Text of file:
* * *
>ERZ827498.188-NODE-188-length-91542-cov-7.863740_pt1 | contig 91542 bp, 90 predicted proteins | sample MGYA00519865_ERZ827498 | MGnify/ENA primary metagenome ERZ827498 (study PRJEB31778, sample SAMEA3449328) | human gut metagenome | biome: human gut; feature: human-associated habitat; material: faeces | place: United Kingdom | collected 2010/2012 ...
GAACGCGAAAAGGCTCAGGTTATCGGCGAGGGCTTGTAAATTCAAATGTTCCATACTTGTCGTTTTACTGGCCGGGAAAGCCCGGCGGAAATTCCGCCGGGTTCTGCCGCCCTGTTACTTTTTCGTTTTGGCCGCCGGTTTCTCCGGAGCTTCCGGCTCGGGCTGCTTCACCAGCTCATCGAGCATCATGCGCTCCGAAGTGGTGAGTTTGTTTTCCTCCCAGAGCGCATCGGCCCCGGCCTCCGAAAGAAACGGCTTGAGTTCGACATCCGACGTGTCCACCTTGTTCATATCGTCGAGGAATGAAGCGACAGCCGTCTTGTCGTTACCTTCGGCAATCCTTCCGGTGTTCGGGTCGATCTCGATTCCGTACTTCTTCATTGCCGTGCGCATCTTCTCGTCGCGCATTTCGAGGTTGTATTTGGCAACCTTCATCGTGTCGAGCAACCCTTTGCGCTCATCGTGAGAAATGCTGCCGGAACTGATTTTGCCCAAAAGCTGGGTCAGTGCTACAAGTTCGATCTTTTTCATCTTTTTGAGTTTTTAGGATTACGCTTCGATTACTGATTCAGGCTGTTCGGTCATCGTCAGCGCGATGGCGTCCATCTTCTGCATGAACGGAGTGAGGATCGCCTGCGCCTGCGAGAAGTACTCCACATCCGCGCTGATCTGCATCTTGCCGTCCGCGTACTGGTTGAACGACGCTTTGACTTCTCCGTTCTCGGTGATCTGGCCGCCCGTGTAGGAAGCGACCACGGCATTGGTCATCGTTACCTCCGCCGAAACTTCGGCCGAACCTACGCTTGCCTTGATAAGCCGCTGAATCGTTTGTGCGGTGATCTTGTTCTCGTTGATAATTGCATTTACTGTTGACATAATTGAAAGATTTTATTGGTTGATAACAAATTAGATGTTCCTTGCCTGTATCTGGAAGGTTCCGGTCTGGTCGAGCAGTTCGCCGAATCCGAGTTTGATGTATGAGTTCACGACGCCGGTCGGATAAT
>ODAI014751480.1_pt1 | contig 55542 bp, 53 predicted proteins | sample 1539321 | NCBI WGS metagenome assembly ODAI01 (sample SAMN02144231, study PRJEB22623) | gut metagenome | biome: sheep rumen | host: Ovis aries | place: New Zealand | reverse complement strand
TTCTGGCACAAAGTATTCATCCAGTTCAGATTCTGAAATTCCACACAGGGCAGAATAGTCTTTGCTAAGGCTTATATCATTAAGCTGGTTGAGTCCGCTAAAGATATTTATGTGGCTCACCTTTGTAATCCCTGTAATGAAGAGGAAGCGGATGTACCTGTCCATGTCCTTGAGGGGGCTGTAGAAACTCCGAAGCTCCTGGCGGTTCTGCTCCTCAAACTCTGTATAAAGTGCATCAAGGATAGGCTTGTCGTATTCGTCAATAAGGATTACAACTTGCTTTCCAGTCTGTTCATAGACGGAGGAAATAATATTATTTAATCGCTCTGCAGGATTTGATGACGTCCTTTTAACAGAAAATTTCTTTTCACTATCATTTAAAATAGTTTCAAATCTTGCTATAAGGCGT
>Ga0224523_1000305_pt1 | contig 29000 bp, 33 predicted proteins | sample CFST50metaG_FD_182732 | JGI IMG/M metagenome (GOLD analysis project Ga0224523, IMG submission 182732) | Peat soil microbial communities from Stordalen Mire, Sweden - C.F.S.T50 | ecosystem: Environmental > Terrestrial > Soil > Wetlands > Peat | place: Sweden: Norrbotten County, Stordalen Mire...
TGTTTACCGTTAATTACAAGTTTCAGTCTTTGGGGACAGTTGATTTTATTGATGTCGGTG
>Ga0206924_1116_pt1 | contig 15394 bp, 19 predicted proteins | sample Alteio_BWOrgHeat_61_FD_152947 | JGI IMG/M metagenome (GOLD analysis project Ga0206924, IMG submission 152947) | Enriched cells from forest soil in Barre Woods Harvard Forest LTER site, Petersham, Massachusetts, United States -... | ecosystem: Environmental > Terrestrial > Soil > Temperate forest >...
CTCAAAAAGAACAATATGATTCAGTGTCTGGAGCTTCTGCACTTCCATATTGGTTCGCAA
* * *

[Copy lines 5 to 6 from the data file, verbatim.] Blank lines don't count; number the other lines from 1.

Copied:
>Ga0224523_1000305_pt1 | contig 29000 bp, 33 predicted proteins | sample CFST50metaG_FD_182732 | JGI IMG/M metagenome (GOLD analysis project Ga0224523, IMG submission 182732) | Peat soil microbial communities from Stordalen Mire, Sweden - C.F.S.T50 | ecosystem: Environmental > Terrestrial > Soil > Wetlands > Peat | place: Sweden: Norrbotten County, Stordalen Mire...
TGTTTACCGTTAATTACAAGTTTCAGTCTTTGGGGACAGTTGATTTTATTGATGTCGGTG